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Baby steps

With a new CEO at the helm, Bahrain Financial Harbour aims for a fresh start – but is its revival a bridge too far?

Stick, don't twist BFH CEO Al Moataz currently sees no value in adding more office space
Stick, don't twist BFH CEO Al Moataz currently sees no value in adding more office space

When the $3bn Bahrain Financial Harbour project was launched in 2002, Bahrain, and indeed the wider Gulf, was a very different place than today

 The country and its neighbours were at the beginning of a construction boom that would see their cities develop as rapidly in a few short years as other places had in decades.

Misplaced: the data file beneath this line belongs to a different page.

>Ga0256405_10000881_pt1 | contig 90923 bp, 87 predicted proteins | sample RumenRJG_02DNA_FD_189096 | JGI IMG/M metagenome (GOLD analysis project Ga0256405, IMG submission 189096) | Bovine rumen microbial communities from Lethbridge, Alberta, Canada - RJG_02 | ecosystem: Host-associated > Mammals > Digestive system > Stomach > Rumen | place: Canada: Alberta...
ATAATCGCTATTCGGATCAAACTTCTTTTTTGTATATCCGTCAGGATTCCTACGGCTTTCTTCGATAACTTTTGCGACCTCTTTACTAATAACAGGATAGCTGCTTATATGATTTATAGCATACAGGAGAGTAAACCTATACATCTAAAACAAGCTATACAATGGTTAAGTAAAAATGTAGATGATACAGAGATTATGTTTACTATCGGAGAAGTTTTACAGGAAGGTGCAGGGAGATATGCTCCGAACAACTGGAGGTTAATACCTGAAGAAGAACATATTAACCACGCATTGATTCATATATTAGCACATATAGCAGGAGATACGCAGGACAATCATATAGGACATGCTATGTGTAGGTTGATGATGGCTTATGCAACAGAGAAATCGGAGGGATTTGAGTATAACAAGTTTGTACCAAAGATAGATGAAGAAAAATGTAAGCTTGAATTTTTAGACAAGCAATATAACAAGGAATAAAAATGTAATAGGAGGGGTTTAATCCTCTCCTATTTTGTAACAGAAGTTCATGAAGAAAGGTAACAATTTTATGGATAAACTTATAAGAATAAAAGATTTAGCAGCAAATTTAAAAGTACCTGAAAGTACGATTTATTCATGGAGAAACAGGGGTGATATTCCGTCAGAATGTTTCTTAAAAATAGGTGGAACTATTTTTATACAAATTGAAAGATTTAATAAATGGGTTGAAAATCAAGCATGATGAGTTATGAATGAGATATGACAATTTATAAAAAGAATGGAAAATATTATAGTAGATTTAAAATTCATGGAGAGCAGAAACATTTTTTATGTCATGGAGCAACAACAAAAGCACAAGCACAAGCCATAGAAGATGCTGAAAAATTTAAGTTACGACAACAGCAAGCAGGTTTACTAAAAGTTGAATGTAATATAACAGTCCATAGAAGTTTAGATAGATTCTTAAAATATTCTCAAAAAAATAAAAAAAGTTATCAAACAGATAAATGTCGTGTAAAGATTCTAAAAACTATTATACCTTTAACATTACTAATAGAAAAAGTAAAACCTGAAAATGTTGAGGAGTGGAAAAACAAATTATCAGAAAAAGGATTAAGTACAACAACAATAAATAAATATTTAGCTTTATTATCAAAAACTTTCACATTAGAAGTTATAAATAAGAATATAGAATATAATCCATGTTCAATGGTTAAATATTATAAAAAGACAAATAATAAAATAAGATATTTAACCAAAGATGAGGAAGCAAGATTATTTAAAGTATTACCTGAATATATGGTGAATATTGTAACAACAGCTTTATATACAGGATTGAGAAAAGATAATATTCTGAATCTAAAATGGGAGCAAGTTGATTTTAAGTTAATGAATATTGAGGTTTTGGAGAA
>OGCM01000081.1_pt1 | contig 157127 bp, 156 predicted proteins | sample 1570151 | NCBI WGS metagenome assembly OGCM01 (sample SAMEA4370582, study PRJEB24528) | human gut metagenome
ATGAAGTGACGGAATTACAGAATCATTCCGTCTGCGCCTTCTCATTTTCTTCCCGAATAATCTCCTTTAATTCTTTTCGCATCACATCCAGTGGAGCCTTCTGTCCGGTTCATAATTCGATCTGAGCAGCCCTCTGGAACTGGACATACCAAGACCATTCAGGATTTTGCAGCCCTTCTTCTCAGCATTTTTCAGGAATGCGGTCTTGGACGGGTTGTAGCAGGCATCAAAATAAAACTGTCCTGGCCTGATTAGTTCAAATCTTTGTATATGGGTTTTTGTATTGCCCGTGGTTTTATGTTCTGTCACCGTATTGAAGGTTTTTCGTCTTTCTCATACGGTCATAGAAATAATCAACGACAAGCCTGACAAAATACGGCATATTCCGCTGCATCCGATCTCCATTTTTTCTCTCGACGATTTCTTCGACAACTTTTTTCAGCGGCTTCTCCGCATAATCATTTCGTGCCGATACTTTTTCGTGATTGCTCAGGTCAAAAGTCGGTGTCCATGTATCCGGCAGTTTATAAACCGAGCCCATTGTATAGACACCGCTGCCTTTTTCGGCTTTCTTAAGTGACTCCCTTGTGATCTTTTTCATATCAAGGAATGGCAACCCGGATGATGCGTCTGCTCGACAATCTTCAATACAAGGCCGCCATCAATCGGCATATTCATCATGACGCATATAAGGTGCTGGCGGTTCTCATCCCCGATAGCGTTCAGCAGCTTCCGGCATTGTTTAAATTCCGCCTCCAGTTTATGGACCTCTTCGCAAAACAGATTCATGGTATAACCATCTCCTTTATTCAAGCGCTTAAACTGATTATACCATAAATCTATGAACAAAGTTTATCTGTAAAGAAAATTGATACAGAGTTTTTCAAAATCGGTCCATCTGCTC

Over ten years later and what was supposed to be Bahrain’s most iconic project is a byword for construction delays, mismanagement, and both architectural and developmental navel-gazing. Other than the shimmering Harbour Towers and adjacent Harbour Mall, much of the project remains unfinished and swathes of what has been completed lies empty.

But at the end of 2014, the developers appointed a new CEO, Ahmed Ebrahim Al Moataz, and made a number of announcements about a restart of projects that had been stalled. This included the construction of the commercial west car park and an as-yet-undisclosed residential project from the developers of the Harbour Mall.

In an exclusive interview, Al Moataz told Construction Week that BFH was optimistic that these new launches would persuade some of the other developers who purchased plots at the site years ago to break ground, particularly as they seek to address issues of access and parking, a major complaint from potential and actual tenants thus far.